All-Night-Long Relay For Life A Moving Event For Participants


Ann Riehle got just four hours' sleep in 48 hours this weekend and felt that it was for a good cause.

"We worked our hearts out," she said.
Riehle was one of more than 200 volunteers who put on the American Cancer Society's first-ever Relay for Life Friday and Saturday at the Payson High School ball field. The event raised more than $12,000 for cancer programs, research and treatment.

The ACS's Relay for Life, a marathon that is scheduled for 12 to 24 hours in 2,500 towns and cities around the country, is the non-profit organization's major fundraiser in the battle against cancer.

"We're still collecting donations," said local event coordinator Susan Eavenson. "People are still calling in."

Eavenson's 10-year-old son, Chris, participated in the marathon all night long, walking and riding around the track. "He did it on his own," she said. Eavenson's friends, John Jacobson and Karl Pendergast, were also on hand helping whoever needed help.

"And Mark Isit, with the Community Youth Center, got his friends together and came down and helped. The community --basically everybody -- grabbed on and did more than their share," Eavenson said. "So many people did so many wonderful things."

Teri Tatham, information systems project manager with ACS in Phoenix, said, "For a first year event, $12,000 is awesome. This is one of the very first of the small towns to do it this year."

Tatham and her husband, Neal, were among the ACS officials to attend the Payson event, along with Steve Slaughter, chief operating officer for the organization in Phoenix.

Nancy May, an ACS coordinator, who travels around the country helping set up the event, had worked closely with Eavenson, the local chairman, prior to the event. With the help of a planning committee, they got the teams together and worked out both the large and small details of staging the Rim country's first Relay for Life.

Eavenson said she would do some things differently next year, and would start planning earlier than she did this year. She became the local chairman just three weeks before the event. On Friday, starting at 1 p.m., it was time to put all that planning into play.

The 10 participating teams put up their tents. Some, like the Payson Therapeutic Massage Group, had elaborate tents, with themes and decorations. The massage group took first place for their tie-dyed, candle-lit, incense-scented, love-beaded "Woodstock" tent.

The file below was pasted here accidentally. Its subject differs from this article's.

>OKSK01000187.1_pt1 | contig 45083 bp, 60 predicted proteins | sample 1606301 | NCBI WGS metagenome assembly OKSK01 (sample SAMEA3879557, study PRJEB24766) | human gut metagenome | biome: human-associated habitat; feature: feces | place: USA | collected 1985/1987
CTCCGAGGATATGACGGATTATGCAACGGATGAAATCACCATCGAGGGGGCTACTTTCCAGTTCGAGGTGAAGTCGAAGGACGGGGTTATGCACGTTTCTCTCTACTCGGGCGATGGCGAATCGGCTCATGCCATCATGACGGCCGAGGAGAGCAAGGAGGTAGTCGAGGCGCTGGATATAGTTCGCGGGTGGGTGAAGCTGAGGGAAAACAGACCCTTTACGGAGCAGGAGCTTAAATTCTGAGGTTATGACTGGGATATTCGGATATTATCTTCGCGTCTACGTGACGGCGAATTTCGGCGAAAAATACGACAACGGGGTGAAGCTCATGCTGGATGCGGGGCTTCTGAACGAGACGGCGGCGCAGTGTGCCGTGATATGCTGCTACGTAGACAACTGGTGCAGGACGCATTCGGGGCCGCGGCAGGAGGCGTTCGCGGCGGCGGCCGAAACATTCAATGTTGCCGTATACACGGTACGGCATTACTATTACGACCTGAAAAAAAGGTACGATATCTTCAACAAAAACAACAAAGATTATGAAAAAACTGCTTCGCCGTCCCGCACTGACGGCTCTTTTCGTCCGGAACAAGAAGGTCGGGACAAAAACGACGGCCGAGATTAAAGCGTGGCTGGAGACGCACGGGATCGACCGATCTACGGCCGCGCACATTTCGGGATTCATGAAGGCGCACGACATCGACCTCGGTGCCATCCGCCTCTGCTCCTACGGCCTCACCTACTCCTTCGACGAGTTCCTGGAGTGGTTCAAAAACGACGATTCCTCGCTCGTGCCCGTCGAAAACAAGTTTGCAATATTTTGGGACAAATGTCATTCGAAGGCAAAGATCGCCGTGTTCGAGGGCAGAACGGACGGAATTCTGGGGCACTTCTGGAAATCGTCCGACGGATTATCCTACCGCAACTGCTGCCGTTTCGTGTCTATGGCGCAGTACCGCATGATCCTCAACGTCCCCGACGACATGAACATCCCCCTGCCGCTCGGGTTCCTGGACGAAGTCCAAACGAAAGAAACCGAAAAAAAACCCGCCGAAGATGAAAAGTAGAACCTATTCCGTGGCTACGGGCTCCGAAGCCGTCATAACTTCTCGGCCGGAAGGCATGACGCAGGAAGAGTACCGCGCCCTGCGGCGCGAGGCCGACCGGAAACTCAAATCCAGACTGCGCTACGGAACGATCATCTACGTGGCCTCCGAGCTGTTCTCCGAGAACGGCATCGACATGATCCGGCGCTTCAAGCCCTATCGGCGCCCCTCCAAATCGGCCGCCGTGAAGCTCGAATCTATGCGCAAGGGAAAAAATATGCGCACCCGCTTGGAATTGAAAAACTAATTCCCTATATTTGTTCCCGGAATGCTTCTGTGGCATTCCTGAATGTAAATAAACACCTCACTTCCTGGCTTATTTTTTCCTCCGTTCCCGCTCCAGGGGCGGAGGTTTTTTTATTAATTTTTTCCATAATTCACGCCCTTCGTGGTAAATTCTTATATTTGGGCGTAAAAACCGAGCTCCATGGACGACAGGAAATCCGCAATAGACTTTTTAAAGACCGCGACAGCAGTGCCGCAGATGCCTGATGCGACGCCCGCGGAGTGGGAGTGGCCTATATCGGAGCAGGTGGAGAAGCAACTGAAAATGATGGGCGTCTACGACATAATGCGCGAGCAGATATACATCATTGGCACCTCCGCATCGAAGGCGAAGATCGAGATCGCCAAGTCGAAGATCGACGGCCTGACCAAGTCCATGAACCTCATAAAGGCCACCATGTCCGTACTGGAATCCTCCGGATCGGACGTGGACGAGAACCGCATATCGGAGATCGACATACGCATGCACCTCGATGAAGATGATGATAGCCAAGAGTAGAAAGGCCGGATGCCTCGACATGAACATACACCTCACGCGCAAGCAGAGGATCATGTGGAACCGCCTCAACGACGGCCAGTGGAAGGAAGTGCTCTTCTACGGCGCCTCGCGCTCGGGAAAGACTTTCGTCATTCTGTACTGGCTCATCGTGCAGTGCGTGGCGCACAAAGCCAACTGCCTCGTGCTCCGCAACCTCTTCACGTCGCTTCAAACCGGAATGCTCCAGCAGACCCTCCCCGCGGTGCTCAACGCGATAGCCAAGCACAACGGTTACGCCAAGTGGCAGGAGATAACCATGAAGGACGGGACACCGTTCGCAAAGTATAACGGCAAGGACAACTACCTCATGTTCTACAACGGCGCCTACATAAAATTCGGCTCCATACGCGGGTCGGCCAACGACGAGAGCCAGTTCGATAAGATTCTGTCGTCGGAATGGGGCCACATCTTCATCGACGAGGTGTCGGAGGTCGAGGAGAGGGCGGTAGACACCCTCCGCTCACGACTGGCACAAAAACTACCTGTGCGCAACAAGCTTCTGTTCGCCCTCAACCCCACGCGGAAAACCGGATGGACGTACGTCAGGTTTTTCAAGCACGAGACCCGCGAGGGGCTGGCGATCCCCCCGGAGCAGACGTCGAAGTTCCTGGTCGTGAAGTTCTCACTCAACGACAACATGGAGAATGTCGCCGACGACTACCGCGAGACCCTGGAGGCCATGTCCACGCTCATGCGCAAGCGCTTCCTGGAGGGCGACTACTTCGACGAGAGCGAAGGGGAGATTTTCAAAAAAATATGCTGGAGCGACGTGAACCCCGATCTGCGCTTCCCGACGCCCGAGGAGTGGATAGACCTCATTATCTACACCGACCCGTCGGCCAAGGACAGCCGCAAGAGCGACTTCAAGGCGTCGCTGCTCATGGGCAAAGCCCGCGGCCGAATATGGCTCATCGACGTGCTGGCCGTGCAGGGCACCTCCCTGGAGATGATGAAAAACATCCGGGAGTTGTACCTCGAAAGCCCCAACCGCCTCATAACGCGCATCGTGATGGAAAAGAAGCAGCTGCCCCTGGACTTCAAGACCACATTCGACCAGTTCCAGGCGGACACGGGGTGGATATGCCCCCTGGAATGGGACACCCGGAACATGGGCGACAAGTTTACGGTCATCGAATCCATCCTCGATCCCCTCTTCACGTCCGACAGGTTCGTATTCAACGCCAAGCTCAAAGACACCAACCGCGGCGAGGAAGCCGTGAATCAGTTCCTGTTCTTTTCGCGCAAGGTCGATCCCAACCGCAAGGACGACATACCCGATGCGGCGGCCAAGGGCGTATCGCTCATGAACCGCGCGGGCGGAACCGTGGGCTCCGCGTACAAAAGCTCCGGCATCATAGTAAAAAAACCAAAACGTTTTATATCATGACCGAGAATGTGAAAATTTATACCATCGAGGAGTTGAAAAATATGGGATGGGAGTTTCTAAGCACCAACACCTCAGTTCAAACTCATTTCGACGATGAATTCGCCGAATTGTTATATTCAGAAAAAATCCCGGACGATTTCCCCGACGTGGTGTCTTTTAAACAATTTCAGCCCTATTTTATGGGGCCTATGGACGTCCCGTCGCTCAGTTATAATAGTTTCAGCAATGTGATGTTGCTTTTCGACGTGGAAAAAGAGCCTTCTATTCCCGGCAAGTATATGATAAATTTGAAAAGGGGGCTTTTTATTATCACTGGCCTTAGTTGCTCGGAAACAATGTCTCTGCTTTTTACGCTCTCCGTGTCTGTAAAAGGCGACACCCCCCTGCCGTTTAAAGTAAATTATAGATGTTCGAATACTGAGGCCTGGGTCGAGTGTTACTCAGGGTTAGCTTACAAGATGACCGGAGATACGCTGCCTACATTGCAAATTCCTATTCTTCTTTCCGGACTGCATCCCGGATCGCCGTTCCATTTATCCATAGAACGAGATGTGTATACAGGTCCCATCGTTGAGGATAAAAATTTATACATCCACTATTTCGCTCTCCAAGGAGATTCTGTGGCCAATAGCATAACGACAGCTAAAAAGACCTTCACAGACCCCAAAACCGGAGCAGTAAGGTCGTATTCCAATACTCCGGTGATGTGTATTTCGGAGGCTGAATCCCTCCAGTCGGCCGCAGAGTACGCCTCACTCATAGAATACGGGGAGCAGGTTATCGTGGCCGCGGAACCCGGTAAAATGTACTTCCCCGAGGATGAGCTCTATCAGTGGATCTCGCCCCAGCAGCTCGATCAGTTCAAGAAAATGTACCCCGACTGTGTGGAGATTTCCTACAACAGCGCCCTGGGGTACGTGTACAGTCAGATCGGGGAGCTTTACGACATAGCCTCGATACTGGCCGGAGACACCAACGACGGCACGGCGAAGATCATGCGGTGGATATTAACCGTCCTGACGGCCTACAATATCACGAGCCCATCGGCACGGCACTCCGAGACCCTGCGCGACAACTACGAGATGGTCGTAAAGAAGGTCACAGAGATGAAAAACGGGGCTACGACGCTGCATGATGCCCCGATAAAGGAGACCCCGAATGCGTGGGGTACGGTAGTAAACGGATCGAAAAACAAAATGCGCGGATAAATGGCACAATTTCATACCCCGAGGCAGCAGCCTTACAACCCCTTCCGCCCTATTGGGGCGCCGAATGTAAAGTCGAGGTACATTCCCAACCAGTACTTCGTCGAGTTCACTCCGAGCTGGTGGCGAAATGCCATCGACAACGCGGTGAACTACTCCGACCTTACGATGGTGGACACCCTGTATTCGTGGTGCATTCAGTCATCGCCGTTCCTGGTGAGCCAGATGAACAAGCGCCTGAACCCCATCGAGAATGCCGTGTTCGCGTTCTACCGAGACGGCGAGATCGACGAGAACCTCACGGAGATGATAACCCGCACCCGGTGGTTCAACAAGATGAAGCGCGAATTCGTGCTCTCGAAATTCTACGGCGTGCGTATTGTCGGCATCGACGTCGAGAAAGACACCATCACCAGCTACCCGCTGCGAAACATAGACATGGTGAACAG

Anita Farmer, who worked as prizes and awards chairman with the planning committee, had gotten theater tickets, gift certificates, and numerous prizes for the teams and for raffles from local businesses. Farmer said she, too, would start earlier next year, and was amazed at the response of the local businesses.

Some teams sold food, massages and fortune-telling, and others had raffles. Christy Walton, with the Payson Therapeutic Support Group, provided massages for people throughout the long night and into the morning.

Team raises more than $5,700
The Reaching Out Breast Cancer Support Group raised the most money -- $5,766. Team chairman Riehle, who also worked as behind-the-scenes chairman for the planning committee, said her team included five couples. Of the husband and wife team members, three of the couples were both cancer survivors.

The 17 team members made $620 selling luminarias at $5 each and wrote letters to out-of-town friends and relatives asking for donations. One of the team's members, local oncologist Dr. Renata M. Hanzlik, contacted a friend, who donated $1,000 and flew in from Georgia for the event.

"We decided to earn money for our team collectively and I think it worked out well," Riehle said. The team members held a garage sale and a bake sale before the event, and sold "S'Mores" and brownies at the relay.

All the money raised went into the big pot that event accountant Ginger Jeffers tallied throughout the night.

Earlier in the day, Shakey Joe Harless and Landon Fitch and their crew set up the stage and the sound system, where three very live bands played throughout the evening.

Tina Myers and Blaine Kimball and others from the local radio station also formed a team and spent 12 hours going around the track.

Boy Scout Troop 7154 with their leader, Dean Cronin, helped with the set-up and filled the balloons with helium. The Boy Scouts provided snow cones throughout the evening and the next morning, then helped with the clean-up and hauled away the luminarias.

From the opening ceremony at 6 p.m., when the 45 cancer survivors released the balloons and made an honorary lap around the track, to the luminaria ceremony at 10 p.m., the baseball field at Payson High School was alive with activity.

"We had people of all ages who were cancer survivors, as young as 8 years old," said Tory Ferrari, who coordinated the cancer survivor segment of the program. "It was very moving to see these people willing to go out there as a walking testimony and to give hope to other people."

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